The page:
on the Language of Propitiation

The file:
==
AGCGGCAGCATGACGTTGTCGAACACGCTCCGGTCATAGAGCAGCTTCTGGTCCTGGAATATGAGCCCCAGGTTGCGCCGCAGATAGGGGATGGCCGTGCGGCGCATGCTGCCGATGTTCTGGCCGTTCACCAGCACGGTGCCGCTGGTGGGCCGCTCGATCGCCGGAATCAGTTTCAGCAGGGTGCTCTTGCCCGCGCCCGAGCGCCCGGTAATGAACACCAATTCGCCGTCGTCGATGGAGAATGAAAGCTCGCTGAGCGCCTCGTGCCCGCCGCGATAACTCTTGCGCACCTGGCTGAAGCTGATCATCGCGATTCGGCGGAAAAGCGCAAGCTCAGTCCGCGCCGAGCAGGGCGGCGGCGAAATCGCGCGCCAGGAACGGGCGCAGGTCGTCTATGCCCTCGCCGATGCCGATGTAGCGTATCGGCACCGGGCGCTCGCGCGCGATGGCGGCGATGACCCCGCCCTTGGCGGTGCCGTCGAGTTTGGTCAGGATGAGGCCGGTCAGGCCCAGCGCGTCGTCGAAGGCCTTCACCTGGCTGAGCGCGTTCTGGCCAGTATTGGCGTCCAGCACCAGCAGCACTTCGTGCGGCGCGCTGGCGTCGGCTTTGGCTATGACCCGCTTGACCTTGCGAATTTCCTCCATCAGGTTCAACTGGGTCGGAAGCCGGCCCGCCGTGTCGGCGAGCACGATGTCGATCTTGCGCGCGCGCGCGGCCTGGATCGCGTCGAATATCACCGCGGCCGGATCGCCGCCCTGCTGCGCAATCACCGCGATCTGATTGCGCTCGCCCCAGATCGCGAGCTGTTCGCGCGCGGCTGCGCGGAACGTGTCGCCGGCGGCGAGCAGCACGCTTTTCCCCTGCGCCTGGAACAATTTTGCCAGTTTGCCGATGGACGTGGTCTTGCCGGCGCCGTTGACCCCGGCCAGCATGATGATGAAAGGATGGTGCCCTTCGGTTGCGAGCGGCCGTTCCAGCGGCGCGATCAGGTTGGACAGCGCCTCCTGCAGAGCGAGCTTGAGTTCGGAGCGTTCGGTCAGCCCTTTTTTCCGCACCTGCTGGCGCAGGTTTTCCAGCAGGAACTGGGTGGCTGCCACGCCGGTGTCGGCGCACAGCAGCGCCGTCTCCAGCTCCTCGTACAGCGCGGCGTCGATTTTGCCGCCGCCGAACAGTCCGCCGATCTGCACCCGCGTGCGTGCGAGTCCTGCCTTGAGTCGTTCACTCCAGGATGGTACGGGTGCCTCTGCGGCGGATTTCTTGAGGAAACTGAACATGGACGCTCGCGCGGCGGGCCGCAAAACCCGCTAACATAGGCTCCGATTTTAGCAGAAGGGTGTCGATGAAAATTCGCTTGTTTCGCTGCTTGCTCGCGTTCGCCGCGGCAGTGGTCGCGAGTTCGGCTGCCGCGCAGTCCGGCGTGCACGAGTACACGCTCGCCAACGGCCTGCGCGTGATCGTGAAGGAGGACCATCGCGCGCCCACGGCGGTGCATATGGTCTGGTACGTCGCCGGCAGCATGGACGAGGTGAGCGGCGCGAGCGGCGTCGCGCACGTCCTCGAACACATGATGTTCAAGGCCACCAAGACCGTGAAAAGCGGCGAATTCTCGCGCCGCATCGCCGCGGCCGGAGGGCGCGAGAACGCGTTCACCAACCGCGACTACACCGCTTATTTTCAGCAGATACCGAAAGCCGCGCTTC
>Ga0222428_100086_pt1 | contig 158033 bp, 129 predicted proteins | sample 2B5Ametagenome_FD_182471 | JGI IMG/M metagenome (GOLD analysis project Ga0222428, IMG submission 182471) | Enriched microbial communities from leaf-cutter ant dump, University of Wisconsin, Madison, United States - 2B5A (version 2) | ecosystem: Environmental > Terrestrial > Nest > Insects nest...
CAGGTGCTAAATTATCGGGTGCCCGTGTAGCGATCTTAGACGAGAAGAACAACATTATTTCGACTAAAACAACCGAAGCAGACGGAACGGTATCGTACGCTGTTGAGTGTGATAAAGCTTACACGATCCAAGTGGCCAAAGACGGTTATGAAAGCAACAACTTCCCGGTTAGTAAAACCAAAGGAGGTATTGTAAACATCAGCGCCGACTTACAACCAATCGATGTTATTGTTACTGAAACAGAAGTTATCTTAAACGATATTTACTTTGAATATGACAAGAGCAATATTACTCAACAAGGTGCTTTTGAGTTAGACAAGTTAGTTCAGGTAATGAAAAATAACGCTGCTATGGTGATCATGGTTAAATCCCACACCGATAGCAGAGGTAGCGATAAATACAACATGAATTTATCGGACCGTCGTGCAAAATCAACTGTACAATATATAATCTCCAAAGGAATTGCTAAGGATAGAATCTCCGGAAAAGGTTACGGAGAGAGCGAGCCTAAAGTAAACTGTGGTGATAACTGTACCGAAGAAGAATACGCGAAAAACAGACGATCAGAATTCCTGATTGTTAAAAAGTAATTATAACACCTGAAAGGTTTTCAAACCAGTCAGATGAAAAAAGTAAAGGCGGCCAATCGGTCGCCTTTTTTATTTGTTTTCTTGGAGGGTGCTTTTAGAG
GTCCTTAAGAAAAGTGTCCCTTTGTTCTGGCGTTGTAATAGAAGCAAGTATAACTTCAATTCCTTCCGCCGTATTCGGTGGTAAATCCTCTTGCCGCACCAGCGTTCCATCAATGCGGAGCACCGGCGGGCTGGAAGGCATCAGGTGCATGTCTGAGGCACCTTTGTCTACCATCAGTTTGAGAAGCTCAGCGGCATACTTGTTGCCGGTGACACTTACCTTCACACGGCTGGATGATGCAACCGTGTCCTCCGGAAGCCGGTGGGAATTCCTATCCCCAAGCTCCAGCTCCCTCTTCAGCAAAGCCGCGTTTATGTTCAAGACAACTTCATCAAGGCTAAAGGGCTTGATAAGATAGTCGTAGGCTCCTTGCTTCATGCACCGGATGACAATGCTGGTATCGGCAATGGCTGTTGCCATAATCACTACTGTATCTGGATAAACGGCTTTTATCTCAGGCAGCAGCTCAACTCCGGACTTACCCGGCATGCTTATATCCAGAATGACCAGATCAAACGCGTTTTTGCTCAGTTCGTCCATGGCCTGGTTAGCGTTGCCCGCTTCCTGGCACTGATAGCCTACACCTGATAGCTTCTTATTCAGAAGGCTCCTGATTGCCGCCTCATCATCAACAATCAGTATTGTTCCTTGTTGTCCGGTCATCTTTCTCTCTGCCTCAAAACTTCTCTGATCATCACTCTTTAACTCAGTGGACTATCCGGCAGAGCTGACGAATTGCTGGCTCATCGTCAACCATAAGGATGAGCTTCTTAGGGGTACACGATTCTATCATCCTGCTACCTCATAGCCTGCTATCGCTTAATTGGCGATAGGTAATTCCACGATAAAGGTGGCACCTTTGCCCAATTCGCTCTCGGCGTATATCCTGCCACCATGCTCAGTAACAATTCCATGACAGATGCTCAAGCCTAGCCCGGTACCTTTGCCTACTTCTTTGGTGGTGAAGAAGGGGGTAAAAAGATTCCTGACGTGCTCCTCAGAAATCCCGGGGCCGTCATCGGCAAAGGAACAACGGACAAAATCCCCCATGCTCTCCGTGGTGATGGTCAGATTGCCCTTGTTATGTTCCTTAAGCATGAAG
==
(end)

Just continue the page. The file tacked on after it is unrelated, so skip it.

Thus, when we use the language of propitiation, we are not to think that the Son, full of love, offered himself and thereby placated (i.e., rendered propitious) the Father, full of wrath. The picture is more complex. It is that the Father, full of righteous wrath against us, nevertheless loved us so much that he sent his Son. Perfectly mirroring his Father’s words and deeds, the Son stood over against us in wrath – it is not for nothing that the Scriptures portray sinners wanting to hide from the face of him who sits on the throne and from the wrath of the Lamb – yet, obedient to his Father’s commission, offered himself on the cross. He did this out of love both for his Father, whom he obeys, and for us, whom he redeems. Thus God is necessarily both the subject and the object of propitiation. He provides the propitiating sacrifice (he is the subject), and he himself is propitiated (he is the object). That is the glory of the cross.- D.A. Carson

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